Gay Rights: The Arc of Justice Is Clear
Not one, but two new national polls show that Americans are increasingly comfortable with same-sex relationships and unions:
Overall, 38 percent of those who responded to the survey said same-sex couples should be allowed to marry, just like any other couple. Another 24 percent said civil unions should be used to grant same-sex couples legal rights similar to male-female partnerships. Combined, that means 62 percent - close to two thirds - of Americans believe that same-sex unions should be recognized by law.
Of all those who participated, 33 percent said there should be no legal recognition for same-sex couples.
One of the most striking figures revealed by the survey comes when the responses are broken down by age. Americans between the ages of 18 and 44 are far more likely than people 45 and older to support full marriage rights for same-sex couples.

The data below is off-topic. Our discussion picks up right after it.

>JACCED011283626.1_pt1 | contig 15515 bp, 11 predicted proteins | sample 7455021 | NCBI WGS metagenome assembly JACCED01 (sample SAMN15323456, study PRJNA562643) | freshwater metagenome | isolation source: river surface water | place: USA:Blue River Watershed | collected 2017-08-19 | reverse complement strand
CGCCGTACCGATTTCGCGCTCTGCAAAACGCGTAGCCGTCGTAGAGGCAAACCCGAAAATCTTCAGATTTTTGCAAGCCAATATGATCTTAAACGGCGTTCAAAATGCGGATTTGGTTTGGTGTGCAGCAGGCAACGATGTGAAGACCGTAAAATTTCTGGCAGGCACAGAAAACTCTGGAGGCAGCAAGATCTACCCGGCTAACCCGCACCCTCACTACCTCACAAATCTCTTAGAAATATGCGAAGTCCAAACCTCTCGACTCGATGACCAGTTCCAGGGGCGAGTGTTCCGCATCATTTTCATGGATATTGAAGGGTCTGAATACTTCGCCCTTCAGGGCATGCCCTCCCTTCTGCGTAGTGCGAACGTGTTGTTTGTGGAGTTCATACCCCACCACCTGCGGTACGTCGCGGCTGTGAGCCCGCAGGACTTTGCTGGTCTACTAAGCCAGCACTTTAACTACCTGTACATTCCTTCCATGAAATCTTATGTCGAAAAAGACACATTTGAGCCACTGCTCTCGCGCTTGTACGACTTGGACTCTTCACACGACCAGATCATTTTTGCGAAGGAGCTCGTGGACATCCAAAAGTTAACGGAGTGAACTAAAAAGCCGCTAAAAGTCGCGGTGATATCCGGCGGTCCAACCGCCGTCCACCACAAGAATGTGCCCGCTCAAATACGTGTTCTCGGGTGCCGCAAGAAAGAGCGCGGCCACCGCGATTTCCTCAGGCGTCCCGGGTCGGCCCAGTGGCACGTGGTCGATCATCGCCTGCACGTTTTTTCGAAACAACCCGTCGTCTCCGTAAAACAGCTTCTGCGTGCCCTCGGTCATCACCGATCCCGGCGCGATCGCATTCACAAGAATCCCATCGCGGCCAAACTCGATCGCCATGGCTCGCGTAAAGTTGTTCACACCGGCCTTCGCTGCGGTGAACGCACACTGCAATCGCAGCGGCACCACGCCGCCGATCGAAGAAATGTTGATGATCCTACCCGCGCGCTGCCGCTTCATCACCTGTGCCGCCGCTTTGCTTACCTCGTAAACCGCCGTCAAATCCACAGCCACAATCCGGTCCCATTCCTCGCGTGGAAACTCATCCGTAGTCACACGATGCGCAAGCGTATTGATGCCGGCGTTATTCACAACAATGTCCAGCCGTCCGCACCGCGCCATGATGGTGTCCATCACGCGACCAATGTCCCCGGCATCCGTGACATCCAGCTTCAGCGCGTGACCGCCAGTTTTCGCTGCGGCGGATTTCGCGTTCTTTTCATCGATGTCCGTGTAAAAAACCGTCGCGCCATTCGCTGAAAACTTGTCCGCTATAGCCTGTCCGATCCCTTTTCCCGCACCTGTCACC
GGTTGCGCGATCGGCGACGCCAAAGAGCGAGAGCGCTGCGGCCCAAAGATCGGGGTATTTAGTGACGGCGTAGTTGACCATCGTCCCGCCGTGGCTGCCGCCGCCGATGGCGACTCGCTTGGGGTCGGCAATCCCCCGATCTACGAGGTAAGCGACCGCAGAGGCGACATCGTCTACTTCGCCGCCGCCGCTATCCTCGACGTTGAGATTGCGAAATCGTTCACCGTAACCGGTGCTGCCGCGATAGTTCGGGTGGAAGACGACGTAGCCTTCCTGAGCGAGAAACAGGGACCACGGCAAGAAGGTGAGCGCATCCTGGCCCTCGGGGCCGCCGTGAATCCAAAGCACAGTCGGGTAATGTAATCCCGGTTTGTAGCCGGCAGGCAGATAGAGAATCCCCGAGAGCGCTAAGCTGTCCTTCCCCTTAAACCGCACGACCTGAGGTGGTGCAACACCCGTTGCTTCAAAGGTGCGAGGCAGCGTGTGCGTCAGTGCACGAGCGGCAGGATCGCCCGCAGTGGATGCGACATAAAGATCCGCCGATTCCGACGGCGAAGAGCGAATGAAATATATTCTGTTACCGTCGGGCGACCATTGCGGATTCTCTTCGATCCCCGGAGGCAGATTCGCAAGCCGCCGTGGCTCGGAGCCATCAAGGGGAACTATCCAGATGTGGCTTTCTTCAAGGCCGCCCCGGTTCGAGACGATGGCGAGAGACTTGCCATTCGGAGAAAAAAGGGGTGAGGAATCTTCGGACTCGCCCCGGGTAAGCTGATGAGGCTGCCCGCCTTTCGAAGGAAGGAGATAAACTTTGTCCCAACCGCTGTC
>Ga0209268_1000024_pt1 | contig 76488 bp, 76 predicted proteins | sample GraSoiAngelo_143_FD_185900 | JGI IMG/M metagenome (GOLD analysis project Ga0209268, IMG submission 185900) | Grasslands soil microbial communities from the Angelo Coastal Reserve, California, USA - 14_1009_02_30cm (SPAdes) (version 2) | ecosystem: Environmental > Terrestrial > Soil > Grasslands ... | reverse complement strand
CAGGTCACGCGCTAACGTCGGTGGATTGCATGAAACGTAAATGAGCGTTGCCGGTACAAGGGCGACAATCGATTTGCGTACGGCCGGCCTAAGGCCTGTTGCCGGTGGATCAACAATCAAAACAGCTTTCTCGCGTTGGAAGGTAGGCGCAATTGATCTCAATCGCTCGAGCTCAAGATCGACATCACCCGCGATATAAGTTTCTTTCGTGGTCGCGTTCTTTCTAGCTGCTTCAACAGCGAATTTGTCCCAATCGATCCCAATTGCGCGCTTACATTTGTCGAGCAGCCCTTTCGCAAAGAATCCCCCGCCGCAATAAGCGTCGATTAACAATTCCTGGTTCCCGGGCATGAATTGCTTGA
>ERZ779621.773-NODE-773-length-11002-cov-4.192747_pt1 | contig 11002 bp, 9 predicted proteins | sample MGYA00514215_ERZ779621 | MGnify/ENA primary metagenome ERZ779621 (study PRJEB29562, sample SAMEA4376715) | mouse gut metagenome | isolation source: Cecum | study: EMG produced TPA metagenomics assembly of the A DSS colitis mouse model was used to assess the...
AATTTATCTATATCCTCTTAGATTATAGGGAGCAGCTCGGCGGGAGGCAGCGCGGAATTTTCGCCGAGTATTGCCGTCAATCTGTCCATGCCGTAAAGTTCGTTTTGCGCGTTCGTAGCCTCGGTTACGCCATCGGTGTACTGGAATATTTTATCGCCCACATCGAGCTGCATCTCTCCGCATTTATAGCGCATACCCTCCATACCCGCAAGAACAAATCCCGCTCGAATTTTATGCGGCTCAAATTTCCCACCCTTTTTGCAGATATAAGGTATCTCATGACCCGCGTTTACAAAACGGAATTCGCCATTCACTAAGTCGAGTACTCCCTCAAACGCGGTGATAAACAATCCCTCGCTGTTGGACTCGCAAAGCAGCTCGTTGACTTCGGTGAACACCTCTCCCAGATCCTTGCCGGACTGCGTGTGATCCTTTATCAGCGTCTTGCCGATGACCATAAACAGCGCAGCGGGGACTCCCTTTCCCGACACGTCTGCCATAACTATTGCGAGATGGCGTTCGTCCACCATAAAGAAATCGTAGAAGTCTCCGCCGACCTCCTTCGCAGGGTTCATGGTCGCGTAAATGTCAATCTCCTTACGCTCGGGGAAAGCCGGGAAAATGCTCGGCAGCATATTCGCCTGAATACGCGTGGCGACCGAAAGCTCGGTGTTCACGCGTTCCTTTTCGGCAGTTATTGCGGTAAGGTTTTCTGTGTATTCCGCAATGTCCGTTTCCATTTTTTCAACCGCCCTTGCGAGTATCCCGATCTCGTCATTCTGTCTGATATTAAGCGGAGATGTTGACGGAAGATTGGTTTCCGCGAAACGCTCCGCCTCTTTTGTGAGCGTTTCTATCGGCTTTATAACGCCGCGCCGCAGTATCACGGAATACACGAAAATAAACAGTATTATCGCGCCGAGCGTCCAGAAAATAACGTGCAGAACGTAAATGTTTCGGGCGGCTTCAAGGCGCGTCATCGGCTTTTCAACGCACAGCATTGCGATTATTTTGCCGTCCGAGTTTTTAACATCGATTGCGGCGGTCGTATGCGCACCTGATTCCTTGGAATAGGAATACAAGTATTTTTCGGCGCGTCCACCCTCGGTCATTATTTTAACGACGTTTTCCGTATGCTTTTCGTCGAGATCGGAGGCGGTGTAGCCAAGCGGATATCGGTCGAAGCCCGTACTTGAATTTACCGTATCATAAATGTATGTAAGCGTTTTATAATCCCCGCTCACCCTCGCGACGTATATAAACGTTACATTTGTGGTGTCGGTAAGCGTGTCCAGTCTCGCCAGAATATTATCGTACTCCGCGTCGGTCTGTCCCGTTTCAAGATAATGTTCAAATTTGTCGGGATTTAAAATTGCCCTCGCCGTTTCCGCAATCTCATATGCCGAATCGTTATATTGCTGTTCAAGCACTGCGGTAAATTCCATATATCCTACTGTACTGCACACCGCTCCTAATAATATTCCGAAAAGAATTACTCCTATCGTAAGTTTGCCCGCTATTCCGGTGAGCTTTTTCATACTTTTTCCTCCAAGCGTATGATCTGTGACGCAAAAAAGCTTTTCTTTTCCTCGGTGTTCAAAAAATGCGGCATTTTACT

PRINCETON, NJ — The slight majority of American adults, 54%, consider gay or lesbian relations morally acceptable. Public acceptance of gay/lesbian relations as morally acceptable grew slowly but steadily from 38% in 2002 to 56% in 2011 and is now holding at the majority level.
This Gallup trend mirrors the growth in public support for legalizing gay marriage, which has risen from 42% support in 2004 to 50% or greater support in the last two years. Americans’ support for gay rights on both questions leveled off in this year’s Values and Beliefs poll, conducted May 3-6.
Gallup’s longer-term question measuring U.S. attitudes about gays asks whether gay or lesbian relations should or should not be legal. The 63% now saying gay relations should be legal nearly matches the record-high 64% of a year ago, which came after a long-term increase in support for legality from 32% in 1986.